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Some comments Duy Nguyen (09 Sep 2020 11:37 UTC)
Re: Some comments hga@xxxxxx (09 Sep 2020 13:14 UTC)
Re: Some comments Duy Nguyen (09 Sep 2020 14:05 UTC)
Re: Some comments John Cowan (10 Sep 2020 02:04 UTC)
Re: Some comments hga@xxxxxx (10 Sep 2020 03:05 UTC)
Re: Some comments hga@xxxxxx (10 Sep 2020 03:21 UTC)
Re: Some comments John Cowan (10 Sep 2020 03:55 UTC)
Re: Some comments Duy Nguyen (10 Sep 2020 09:16 UTC)
Re: Some comments hga@xxxxxx (10 Sep 2020 14:42 UTC)
Re: Some comments Duy Nguyen (10 Sep 2020 15:34 UTC)
Re: Some comments hga@xxxxxx (10 Sep 2020 14:25 UTC)
Re: Some comments John Cowan (10 Sep 2020 15:38 UTC)
Re: Some comments Duy Nguyen (10 Sep 2020 09:28 UTC)
Re: Some comments Alex Shinn (10 Sep 2020 13:01 UTC)
(missing)
Fwd: Some comments John Cowan (10 Sep 2020 16:24 UTC)
Re: Fwd: Some comments hga@xxxxxx (10 Sep 2020 18:15 UTC)
Re: Fwd: Some comments John Cowan (10 Sep 2020 18:20 UTC)

Re: Some comments hga@xxxxxx 10 Sep 2020 14:42 UTC

> From: Duy Nguyen <xxxxxx@gmail.com>
> Date: Thursday, September 10, 2020 4:16 AM
>
> On Thu, Sep 10, 2020 at 10:55 AM John Cowan <xxxxxx@ccil.org> wrote:
>
>>> With our retaining port-internal-fd, having terminal? take a port
>>> is duplicative, and I'm leaning strongly towards having terminal?
>>> only take an fd.
>
>> I agree, and I've changed the spec accordingly: fd only, with a
>> note saying it's safe to use the value of port-internal-fd here.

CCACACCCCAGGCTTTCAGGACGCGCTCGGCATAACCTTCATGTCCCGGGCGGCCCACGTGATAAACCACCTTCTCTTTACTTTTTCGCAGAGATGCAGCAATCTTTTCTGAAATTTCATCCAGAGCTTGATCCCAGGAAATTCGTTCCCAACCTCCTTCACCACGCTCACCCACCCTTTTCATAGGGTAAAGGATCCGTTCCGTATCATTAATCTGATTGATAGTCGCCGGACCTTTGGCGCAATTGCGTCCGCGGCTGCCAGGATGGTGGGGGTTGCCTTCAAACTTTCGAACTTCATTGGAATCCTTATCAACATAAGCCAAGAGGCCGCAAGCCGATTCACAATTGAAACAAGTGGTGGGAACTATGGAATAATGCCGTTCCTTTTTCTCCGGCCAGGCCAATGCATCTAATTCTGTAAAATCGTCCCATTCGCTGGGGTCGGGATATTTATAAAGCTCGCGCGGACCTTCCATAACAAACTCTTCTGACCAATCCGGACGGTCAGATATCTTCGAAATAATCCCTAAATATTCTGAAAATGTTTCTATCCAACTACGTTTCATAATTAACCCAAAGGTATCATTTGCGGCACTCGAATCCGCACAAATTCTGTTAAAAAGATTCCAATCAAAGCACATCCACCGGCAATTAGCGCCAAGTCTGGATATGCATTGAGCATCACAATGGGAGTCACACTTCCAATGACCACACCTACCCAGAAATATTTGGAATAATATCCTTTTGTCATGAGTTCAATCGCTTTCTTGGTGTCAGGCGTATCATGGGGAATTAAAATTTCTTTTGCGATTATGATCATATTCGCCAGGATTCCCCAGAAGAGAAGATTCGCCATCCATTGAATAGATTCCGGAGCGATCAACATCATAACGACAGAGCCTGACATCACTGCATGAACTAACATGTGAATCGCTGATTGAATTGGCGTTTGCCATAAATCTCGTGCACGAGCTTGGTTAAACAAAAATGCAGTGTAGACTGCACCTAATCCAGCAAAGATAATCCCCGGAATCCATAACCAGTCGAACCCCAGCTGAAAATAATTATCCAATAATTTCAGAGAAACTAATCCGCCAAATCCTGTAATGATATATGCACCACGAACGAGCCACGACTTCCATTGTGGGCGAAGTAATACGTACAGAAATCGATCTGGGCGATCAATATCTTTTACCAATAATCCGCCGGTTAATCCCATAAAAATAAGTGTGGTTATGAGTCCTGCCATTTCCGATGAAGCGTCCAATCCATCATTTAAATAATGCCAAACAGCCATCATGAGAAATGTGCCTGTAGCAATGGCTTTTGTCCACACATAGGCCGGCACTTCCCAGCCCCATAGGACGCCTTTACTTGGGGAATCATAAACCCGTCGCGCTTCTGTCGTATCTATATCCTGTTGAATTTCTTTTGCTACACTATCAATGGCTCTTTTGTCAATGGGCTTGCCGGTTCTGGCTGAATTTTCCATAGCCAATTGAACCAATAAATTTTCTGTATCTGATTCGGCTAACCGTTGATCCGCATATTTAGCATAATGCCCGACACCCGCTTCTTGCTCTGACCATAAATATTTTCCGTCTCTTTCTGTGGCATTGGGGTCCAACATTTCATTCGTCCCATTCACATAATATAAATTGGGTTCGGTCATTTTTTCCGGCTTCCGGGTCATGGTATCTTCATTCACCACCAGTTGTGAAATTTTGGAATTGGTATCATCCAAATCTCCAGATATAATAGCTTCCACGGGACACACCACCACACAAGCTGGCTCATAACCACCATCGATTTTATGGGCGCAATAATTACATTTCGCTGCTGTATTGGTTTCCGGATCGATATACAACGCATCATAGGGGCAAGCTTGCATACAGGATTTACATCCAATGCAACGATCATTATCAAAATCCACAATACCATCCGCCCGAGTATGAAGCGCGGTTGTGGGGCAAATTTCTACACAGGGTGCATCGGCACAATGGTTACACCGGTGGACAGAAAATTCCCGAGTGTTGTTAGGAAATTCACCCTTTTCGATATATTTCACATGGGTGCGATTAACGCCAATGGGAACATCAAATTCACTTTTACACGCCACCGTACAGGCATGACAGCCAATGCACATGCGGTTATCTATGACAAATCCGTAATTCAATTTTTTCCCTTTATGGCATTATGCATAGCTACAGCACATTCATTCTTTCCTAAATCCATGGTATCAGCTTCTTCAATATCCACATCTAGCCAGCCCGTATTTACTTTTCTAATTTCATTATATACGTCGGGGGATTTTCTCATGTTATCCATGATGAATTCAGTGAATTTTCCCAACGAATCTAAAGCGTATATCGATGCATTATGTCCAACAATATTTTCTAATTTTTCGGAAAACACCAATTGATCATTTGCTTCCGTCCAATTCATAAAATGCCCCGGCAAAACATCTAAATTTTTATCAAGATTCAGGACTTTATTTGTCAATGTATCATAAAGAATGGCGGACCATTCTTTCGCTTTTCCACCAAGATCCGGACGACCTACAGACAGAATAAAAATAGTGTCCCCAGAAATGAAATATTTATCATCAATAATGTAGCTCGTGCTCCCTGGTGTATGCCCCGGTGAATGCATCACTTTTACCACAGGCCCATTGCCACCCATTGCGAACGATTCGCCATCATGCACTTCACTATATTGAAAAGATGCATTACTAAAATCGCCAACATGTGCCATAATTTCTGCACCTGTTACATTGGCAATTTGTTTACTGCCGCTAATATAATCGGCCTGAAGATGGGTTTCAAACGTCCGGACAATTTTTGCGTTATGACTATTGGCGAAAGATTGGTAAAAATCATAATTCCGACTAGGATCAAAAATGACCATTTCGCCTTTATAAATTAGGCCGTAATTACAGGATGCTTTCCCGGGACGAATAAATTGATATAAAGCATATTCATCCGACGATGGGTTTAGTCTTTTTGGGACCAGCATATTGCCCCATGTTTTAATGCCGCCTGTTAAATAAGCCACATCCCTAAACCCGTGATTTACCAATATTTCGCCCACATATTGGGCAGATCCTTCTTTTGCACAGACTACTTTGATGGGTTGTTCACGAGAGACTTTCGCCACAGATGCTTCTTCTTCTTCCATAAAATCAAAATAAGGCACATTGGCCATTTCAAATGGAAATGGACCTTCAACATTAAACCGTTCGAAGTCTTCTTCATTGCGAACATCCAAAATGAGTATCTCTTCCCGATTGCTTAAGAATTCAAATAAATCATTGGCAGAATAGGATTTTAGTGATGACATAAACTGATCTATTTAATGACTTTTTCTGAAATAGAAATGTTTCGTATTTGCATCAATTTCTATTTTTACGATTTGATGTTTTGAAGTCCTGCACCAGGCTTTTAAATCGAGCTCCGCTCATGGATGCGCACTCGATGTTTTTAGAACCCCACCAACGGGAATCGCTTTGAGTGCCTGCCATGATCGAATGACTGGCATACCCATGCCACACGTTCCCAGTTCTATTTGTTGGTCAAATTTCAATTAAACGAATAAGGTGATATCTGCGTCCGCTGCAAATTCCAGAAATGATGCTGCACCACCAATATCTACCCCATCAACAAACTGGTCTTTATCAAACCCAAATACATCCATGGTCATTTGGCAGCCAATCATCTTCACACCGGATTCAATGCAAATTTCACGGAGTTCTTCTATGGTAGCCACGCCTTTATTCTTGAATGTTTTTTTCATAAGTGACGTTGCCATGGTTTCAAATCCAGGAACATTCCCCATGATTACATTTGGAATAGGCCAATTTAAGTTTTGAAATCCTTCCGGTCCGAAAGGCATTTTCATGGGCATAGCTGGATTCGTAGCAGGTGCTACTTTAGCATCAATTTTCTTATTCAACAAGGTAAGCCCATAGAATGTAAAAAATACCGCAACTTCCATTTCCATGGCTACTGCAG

>
> That seems to encourage the use of port-internal-fd, which is
> something I'd rather to fall back to only when absolutely necessary
> (and preferably only for logging). The procedures that take an fd
> typically would get that fd from open-file or similar procedures, not
> through fd->port then port-internal-fd.

While I see your point, I'd counter by saying it's good to show one
safe example use of port-internal-fd in the SRFI doc.

Logging is also covered by a full implementation of the SRFI, by using
open-file with open/append, then fd->*-output-port with the
buffer/line or buffer/none optional argument.  Logging was in fact the
use case that motivated the addition of these fd->*-output-port optional
arguments, otherwise open/append made no sense as an open-file option.

> This may be out of scope, but what about (terminal? (current-output-port))?

That should work if you wrap (current-output-port) in port-internal-fd?,
i.e. (terminal? (port-internal-fd (current-output-port)))?

> A C program typically does isatty(1) (or 0 or 2) to check if it's
> attached to a terminal and adjust itself accordingly. That translates
> to either
>
> (terminal? 1)
>
> or
>
> (terminal? (current-output-port))
>
> in Scheme. I would prefer the latter as the current output port is not
> always "1" (output could be redirected to a string port, or something)
> and it feels less Schemey to just go with fd "1". Even in C sometimes
> people will use STDOUT_FILENO for clarity.

- Harold